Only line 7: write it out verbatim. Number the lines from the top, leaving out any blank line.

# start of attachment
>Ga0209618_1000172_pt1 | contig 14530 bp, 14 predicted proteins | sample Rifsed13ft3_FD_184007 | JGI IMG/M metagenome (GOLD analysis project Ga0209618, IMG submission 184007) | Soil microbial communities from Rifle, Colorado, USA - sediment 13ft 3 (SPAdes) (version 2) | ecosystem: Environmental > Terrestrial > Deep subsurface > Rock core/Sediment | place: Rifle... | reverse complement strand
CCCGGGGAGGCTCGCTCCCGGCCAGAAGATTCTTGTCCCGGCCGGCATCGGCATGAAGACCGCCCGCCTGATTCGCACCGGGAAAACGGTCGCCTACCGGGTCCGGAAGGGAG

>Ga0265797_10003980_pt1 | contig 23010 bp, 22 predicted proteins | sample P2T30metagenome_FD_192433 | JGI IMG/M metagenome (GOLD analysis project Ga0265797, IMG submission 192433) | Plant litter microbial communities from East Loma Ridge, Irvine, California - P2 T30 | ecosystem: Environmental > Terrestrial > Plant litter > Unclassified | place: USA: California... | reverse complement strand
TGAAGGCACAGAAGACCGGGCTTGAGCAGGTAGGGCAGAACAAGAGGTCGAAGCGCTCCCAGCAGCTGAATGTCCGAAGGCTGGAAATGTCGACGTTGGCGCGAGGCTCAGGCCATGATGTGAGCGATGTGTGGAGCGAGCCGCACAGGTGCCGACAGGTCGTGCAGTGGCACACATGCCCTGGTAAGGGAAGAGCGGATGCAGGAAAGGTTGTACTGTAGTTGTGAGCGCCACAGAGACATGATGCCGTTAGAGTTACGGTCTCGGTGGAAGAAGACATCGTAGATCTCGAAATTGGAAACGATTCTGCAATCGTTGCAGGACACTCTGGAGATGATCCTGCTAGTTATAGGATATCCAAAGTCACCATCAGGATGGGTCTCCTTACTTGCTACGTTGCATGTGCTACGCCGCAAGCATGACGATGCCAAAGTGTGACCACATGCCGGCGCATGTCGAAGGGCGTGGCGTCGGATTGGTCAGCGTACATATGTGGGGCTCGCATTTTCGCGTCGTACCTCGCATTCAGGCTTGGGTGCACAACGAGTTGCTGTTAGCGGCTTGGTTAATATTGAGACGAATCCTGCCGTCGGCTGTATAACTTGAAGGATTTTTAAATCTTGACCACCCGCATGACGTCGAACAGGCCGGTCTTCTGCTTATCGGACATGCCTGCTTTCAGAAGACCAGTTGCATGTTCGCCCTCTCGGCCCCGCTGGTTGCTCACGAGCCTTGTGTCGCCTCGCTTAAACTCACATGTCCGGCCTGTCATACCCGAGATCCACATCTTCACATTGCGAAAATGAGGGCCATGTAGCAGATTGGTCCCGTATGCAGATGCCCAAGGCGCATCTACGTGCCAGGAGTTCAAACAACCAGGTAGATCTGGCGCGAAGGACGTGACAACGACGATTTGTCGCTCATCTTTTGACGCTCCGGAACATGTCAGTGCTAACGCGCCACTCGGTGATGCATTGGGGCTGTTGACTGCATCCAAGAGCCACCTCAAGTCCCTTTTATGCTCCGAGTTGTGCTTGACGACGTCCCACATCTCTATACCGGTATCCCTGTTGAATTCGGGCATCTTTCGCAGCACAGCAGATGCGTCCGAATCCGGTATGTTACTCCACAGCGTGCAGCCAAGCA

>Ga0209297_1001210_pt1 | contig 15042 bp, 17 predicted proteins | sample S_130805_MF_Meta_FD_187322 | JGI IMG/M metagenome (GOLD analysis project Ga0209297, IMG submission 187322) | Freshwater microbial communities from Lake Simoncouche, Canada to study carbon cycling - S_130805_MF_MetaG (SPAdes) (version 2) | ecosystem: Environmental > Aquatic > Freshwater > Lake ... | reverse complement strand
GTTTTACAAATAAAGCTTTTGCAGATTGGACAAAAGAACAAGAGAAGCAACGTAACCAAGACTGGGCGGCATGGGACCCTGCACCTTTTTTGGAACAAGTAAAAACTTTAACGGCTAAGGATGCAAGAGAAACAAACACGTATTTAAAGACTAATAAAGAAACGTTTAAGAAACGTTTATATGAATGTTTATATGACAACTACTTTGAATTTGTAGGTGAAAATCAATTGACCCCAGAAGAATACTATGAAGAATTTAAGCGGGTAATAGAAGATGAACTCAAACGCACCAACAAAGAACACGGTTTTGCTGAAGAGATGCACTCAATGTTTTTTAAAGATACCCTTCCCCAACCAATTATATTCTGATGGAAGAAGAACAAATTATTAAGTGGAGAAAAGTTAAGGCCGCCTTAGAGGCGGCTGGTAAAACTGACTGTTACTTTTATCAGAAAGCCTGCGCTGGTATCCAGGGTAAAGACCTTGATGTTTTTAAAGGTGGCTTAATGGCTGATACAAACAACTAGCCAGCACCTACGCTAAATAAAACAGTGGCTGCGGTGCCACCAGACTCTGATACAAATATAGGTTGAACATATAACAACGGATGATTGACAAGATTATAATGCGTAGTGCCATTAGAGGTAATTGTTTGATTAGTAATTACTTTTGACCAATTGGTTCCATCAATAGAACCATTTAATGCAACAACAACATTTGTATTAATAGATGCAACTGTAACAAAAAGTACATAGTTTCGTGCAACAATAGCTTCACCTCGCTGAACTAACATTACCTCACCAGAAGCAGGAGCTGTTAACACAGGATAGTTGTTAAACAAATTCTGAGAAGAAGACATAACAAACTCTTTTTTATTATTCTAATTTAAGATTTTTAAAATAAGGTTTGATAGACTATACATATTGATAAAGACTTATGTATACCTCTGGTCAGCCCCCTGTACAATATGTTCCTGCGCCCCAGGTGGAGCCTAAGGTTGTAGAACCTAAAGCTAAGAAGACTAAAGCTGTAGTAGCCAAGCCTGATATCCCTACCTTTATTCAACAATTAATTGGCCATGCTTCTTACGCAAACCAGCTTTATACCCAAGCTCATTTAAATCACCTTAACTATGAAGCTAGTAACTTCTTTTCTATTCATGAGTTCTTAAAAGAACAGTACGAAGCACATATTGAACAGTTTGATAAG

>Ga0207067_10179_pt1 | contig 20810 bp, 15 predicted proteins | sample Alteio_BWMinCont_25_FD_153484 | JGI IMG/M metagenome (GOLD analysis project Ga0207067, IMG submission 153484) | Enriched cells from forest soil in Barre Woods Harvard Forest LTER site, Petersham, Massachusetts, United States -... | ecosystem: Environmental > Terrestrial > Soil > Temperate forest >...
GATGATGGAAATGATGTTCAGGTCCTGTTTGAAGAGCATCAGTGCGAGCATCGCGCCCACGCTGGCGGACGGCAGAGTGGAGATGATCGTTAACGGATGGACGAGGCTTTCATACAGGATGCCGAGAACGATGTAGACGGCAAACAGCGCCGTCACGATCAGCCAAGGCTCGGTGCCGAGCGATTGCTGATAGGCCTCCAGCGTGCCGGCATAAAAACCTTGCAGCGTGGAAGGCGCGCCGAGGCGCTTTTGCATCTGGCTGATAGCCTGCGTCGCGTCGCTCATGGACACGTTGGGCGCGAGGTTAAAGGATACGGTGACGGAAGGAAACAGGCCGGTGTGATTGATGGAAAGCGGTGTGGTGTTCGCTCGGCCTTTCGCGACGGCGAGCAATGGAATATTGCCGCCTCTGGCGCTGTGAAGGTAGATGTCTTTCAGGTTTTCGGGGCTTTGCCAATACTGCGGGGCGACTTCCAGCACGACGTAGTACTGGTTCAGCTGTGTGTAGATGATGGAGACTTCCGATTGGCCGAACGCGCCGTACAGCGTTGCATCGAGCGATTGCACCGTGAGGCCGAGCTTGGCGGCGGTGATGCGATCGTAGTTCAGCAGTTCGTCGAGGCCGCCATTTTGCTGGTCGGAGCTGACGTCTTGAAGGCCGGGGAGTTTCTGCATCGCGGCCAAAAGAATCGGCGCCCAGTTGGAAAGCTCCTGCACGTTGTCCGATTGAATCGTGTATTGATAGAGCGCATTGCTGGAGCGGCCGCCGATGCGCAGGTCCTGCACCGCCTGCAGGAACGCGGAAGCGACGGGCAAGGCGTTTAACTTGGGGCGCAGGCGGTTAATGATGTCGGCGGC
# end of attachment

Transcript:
>Ga0207067_10179_pt1 | contig 20810 bp, 15 predicted proteins | sample Alteio_BWMinCont_25_FD_153484 | JGI IMG/M metagenome (GOLD analysis project Ga0207067, IMG submission 153484) | Enriched cells from forest soil in Barre Woods Harvard Forest LTER site, Petersham, Massachusetts, United States -... | ecosystem: Environmental > Terrestrial > Soil > Temperate forest >...